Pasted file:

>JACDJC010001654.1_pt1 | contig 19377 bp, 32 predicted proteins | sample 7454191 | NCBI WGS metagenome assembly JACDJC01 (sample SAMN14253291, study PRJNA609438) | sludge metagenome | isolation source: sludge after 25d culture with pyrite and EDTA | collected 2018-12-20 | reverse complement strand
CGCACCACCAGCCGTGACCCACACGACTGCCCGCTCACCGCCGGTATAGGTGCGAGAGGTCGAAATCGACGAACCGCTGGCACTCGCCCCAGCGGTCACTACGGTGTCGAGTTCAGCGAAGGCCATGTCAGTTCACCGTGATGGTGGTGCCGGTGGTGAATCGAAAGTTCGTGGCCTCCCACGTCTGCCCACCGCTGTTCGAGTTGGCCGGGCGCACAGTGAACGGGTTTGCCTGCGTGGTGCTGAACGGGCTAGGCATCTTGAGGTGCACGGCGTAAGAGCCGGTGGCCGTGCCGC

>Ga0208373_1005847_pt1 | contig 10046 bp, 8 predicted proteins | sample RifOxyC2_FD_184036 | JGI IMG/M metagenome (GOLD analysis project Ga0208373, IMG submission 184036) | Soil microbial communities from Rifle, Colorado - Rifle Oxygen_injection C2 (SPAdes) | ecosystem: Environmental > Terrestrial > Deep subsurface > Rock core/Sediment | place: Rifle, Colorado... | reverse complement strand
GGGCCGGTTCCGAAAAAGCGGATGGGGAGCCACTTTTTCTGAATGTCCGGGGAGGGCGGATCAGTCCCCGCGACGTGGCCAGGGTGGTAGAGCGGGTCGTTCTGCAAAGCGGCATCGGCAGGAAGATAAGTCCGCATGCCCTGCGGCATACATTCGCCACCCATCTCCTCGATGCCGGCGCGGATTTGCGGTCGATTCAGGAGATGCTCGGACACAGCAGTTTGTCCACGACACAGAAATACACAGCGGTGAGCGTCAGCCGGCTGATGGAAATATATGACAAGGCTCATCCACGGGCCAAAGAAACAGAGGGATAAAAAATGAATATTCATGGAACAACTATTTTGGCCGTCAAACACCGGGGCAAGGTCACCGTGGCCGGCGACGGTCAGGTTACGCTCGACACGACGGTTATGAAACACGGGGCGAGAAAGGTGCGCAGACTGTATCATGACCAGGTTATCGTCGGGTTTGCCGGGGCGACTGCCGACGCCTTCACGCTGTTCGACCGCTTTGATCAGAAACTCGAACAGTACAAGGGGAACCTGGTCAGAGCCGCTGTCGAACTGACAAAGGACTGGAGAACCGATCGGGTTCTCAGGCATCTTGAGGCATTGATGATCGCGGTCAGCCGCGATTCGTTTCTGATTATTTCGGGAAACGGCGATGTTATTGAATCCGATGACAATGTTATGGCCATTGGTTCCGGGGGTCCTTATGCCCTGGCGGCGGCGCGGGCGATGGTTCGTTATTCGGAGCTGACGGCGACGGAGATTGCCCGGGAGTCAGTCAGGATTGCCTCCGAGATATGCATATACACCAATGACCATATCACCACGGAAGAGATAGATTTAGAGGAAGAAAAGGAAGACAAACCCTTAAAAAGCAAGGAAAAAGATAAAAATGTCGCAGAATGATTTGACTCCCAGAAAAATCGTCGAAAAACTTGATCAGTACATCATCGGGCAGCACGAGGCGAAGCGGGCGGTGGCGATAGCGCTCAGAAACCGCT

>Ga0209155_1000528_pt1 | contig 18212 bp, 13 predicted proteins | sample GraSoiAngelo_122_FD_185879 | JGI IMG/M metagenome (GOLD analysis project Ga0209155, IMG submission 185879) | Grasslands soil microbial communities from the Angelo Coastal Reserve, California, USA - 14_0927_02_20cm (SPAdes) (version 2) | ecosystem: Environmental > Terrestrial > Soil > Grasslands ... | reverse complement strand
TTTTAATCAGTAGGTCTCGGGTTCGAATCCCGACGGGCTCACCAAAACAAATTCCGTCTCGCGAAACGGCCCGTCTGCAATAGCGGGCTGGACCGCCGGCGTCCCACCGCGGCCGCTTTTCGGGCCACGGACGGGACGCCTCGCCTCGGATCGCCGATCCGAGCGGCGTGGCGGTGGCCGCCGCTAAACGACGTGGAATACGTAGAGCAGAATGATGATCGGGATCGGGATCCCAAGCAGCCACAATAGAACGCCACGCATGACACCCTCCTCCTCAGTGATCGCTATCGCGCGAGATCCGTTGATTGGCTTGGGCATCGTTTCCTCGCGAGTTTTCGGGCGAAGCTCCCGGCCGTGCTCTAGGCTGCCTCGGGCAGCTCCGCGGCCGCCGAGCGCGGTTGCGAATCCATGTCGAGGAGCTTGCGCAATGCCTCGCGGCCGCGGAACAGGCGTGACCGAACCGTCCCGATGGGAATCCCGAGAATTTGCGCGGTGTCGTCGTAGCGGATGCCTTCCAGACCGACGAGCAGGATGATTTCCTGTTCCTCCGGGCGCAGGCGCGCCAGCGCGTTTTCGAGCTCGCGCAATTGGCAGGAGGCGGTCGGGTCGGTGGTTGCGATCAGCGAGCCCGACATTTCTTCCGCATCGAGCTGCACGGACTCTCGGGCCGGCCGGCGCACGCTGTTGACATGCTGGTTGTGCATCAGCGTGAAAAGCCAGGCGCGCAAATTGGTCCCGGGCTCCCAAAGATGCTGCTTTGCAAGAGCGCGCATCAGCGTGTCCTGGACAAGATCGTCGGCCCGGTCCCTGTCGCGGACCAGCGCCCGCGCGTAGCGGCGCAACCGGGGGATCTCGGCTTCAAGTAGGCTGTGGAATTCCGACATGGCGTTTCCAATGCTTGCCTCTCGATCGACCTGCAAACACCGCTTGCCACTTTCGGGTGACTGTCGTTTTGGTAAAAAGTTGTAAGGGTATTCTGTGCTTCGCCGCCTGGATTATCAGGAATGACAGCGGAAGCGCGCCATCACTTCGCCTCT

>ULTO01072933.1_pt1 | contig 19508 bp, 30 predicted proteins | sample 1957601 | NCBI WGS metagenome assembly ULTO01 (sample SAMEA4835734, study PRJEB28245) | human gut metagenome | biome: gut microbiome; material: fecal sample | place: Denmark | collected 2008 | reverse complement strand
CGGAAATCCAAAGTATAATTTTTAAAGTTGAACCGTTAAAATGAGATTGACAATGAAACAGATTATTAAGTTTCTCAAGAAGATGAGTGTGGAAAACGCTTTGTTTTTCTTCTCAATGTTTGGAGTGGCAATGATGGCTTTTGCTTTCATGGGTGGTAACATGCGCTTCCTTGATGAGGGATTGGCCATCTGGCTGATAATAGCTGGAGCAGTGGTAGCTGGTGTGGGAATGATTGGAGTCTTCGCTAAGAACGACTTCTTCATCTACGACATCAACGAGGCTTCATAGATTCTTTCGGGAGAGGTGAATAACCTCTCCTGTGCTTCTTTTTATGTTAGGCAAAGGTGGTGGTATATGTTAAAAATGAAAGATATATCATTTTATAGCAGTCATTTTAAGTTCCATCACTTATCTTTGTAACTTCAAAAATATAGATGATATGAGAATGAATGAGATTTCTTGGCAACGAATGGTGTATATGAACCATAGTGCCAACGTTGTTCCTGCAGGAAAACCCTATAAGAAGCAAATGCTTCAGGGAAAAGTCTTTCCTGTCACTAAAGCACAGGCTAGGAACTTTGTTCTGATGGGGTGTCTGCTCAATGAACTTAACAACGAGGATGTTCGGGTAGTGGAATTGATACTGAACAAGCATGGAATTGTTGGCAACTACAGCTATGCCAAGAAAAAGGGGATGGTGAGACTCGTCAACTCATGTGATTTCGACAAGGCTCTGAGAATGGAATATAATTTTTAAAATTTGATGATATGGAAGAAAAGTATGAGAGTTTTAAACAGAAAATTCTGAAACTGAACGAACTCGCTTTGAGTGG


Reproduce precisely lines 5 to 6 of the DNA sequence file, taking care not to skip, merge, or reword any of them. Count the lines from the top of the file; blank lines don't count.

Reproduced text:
>Ga0209155_1000528_pt1 | contig 18212 bp, 13 predicted proteins | sample GraSoiAngelo_122_FD_185879 | JGI IMG/M metagenome (GOLD analysis project Ga0209155, IMG submission 185879) | Grasslands soil microbial communities from the Angelo Coastal Reserve, California, USA - 14_0927_02_20cm (SPAdes) (version 2) | ecosystem: Environmental > Terrestrial > Soil > Grasslands ... | reverse complement strand
TTTTAATCAGTAGGTCTCGGGTTCGAATCCCGACGGGCTCACCAAAACAAATTCCGTCTCGCGAAACGGCCCGTCTGCAATAGCGGGCTGGACCGCCGGCGTCCCACCGCGGCCGCTTTTCGGGCCACGGACGGGACGCCTCGCCTCGGATCGCCGATCCGAGCGGCGTGGCGGTGGCCGCCGCTAAACGACGTGGAATACGTAGAGCAGAATGATGATCGGGATCGGGATCCCAAGCAGCCACAATAGAACGCCACGCATGACACCCTCCTCCTCAGTGATCGCTATCGCGCGAGATCCGTTGATTGGCTTGGGCATCGTTTCCTCGCGAGTTTTCGGGCGAAGCTCCCGGCCGTGCTCTAGGCTGCCTCGGGCAGCTCCGCGGCCGCCGAGCGCGGTTGCGAATCCATGTCGAGGAGCTTGCGCAATGCCTCGCGGCCGCGGAACAGGCGTGACCGAACCGTCCCGATGGGAATCCCGAGAATTTGCGCGGTGTCGTCGTAGCGGATGCCTTCCAGACCGACGAGCAGGATGATTTCCTGTTCCTCCGGGCGCAGGCGCGCCAGCGCGTTTTCGAGCTCGCGCAATTGGCAGGAGGCGGTCGGGTCGGTGGTTGCGATCAGCGAGCCCGACATTTCTTCCGCATCGAGCTGCACGGACTCTCGGGCCGGCCGGCGCACGCTGTTGACATGCTGGTTGTGCATCAGCGTGAAAAGCCAGGCGCGCAAATTGGTCCCGGGCTCCCAAAGATGCTGCTTTGCAAGAGCGCGCATCAGCGTGTCCTGGACAAGATCGTCGGCCCGGTCCCTGTCGCGGACCAGCGCCCGCGCGTAGCGGCGCAACCGGGGGATCTCGGCTTCAAGTAGGCTGTGGAATTCCGACATGGCGTTTCCAATGCTTGCCTCTCGATCGACCTGCAAACACCGCTTGCCACTTTCGGGTGACTGTCGTTTTGGTAAAAAGTTGTAAGGGTATTCTGTGCTTCGCCGCCTGGATTATCAGGAATGACAGCGGAAGCGCGCCATCACTTCGCCTCT